A video of me self charging a capacitor higher than the original voltage.
All you need is two capacitors and then just hook them up positive to positive and negative negative. To keep the testing fair I had both capacitors sit over night to get a resting voltage. The bigger capacitor had more power in it than the little capacitor but both now seem to at a higher voltage than what the bigger capacitor standing voltage was.
Why is this so important?
When you hook a battery or capacitors up in parallel the battery or capacitor with the higher voltage will try to charge the battery or capacitor with less voltage. So the higher voltage capacitor will drop in voltage while the lower voltage capacitor will go up in voltage until both equal out. The thing is that i'm not using the same size capacitors, i'm using different size ones so the bigger cap losses less but the little cap still gets full. Once a capacitor is full it becomes a open circuit and no more electricity will flow, this is what we're taught and it is correct but not complete. The capacitors when full will not lose anymore power but for some odd reason will spontaneously self charge.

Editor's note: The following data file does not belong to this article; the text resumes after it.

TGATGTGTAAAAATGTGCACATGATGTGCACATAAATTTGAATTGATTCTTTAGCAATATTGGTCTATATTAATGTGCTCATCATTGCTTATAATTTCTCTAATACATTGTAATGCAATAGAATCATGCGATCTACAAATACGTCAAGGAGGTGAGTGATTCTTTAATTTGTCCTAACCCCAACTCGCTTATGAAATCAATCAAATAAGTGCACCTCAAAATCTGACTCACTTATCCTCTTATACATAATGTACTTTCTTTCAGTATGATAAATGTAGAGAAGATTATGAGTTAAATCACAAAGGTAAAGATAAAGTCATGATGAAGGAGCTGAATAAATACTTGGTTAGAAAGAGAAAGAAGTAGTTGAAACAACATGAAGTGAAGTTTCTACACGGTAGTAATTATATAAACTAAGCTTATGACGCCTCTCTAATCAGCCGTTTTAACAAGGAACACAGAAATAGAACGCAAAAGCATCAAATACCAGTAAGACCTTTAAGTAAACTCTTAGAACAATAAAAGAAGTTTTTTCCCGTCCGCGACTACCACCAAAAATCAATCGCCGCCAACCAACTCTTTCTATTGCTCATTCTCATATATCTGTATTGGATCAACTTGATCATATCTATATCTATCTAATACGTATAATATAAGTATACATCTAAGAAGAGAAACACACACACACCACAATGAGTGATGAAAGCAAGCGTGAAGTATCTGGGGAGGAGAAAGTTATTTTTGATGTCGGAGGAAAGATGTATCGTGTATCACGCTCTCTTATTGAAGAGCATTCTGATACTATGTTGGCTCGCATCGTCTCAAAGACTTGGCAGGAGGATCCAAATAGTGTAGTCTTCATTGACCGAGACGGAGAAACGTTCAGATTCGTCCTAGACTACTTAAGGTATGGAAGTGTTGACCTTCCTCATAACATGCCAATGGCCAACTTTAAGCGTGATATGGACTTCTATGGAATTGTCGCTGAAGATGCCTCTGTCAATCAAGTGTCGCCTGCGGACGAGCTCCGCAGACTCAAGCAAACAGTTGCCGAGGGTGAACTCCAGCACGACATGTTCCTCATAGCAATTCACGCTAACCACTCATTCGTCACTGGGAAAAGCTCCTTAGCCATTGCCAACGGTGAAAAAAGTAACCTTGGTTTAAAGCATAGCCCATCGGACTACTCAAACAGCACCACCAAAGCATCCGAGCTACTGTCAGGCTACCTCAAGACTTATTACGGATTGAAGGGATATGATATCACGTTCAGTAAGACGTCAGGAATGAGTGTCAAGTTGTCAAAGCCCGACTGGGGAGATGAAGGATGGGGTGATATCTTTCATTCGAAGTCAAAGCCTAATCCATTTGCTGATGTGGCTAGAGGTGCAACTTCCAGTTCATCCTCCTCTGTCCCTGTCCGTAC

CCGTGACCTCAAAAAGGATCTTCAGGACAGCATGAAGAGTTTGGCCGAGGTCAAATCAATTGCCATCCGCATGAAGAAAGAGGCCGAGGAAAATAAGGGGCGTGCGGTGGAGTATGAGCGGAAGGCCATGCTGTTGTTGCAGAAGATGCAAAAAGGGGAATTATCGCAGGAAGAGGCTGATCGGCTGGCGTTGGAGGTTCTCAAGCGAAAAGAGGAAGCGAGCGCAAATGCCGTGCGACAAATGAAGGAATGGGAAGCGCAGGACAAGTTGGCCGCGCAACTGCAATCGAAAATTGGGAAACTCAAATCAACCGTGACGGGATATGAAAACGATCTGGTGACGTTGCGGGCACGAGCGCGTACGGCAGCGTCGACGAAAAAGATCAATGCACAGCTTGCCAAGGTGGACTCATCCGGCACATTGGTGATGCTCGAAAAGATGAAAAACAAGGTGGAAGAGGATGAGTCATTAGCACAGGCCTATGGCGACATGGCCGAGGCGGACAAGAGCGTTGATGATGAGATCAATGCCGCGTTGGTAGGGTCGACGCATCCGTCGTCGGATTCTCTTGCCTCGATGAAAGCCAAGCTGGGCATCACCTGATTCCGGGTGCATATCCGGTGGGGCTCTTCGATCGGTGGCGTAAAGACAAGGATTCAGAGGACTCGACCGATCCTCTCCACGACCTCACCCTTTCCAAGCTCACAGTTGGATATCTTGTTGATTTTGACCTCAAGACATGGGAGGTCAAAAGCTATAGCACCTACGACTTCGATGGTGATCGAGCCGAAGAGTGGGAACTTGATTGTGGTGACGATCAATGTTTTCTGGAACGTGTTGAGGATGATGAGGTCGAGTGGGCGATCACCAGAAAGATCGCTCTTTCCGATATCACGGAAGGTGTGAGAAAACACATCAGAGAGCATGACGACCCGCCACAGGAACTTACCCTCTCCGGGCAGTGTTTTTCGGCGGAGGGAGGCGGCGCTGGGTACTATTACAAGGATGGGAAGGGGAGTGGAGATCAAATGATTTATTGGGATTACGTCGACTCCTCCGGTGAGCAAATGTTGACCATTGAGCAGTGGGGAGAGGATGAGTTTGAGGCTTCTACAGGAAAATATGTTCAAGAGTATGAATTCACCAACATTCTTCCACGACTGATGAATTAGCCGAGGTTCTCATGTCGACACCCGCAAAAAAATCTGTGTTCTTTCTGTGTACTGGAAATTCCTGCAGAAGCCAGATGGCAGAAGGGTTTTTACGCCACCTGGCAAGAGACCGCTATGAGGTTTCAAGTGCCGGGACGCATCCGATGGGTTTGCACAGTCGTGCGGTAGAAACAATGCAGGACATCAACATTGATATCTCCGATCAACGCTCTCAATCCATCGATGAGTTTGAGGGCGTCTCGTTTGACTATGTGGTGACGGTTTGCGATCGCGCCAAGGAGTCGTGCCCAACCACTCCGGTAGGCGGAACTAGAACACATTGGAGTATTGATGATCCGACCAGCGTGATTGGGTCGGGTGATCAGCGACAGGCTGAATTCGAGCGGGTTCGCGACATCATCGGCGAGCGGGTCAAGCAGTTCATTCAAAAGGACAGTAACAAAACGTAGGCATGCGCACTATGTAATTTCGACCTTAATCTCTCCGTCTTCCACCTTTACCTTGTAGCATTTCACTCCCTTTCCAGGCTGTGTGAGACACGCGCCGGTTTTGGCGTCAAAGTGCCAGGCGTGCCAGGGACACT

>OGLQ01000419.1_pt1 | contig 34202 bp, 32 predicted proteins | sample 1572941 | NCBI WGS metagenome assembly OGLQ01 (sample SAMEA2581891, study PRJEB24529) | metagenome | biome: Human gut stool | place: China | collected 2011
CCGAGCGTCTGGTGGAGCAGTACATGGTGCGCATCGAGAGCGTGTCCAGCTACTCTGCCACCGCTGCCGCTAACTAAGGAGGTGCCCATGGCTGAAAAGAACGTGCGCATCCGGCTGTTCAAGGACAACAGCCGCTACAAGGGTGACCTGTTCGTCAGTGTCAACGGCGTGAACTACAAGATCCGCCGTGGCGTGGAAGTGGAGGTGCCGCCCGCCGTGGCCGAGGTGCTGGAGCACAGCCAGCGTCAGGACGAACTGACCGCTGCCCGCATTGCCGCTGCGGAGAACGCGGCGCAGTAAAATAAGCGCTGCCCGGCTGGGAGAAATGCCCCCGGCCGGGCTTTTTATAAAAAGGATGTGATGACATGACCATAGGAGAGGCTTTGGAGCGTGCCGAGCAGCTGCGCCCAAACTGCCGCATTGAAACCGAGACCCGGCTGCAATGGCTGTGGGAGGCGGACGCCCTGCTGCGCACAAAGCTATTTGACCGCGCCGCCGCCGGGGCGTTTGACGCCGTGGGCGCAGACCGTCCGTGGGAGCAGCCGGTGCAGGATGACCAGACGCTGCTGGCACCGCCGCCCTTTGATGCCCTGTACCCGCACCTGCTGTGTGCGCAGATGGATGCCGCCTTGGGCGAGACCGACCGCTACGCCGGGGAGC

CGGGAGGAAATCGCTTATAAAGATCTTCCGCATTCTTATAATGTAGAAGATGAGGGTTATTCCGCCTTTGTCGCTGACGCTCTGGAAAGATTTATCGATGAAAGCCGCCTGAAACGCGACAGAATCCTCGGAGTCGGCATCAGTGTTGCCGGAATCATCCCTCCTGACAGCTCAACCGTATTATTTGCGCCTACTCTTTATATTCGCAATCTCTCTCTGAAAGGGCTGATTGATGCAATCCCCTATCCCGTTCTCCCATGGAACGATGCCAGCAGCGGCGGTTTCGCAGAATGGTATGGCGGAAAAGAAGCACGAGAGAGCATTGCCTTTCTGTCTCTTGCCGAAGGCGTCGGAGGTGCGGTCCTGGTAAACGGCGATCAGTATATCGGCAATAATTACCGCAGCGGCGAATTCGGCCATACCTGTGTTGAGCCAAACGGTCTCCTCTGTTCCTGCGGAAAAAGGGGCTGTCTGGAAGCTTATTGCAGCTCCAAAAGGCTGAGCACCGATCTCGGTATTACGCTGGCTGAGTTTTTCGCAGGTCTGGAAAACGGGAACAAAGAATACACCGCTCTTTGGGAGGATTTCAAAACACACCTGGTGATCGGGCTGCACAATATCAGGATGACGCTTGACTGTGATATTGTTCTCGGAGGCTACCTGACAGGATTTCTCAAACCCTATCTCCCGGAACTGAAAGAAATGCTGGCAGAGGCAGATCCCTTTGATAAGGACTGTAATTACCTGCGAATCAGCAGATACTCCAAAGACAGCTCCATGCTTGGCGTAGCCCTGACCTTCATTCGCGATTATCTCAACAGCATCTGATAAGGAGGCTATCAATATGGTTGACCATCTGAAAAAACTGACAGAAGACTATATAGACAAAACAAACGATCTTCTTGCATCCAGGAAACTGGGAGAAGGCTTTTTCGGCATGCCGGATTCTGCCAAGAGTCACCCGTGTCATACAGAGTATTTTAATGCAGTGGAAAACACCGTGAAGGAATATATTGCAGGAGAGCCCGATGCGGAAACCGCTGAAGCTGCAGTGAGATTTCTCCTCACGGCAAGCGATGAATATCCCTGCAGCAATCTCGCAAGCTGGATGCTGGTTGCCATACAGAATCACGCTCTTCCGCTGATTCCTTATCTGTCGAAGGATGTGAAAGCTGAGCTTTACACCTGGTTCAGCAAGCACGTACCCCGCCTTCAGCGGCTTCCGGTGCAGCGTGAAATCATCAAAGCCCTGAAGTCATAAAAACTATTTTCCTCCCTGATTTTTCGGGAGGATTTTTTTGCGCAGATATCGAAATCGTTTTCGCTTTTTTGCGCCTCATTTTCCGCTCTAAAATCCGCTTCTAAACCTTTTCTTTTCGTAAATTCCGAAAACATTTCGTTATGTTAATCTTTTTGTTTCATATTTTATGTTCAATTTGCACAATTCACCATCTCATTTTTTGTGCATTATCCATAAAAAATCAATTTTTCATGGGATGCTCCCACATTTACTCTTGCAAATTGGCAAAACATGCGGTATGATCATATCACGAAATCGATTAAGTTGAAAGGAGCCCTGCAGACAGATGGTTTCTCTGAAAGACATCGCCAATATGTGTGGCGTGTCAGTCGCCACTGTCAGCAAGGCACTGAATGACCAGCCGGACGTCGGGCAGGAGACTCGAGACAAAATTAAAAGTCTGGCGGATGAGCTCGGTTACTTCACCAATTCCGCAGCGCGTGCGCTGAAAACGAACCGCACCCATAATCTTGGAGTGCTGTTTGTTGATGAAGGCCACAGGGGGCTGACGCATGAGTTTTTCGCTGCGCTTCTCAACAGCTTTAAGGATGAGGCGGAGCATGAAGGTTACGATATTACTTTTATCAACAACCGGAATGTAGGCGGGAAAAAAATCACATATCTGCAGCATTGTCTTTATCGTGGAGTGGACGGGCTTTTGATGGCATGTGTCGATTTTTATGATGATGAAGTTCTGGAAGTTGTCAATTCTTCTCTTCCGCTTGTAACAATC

I'm not talking about the dielectric absorption here. Dielectric absorption deals with you having a capacitor that is charged up and you then go and discharge it and for some reason it won't discharge completely due to it getting a bounce back in voltage after the capacitor been sorted out. With my setup you charge up the capacitors and you leave to sit over night and after that you don't "discharge" them but instead hook them up to a battery or capacitor. In a way my setup is to not destroy the dipole, a complete circle is made and for some reason a spontaneous self charging occurs.
The big question is why does a closed system allow power to come in?
Is it the magnetic nature of the plates of the capacitors allow a hidden power to flow in?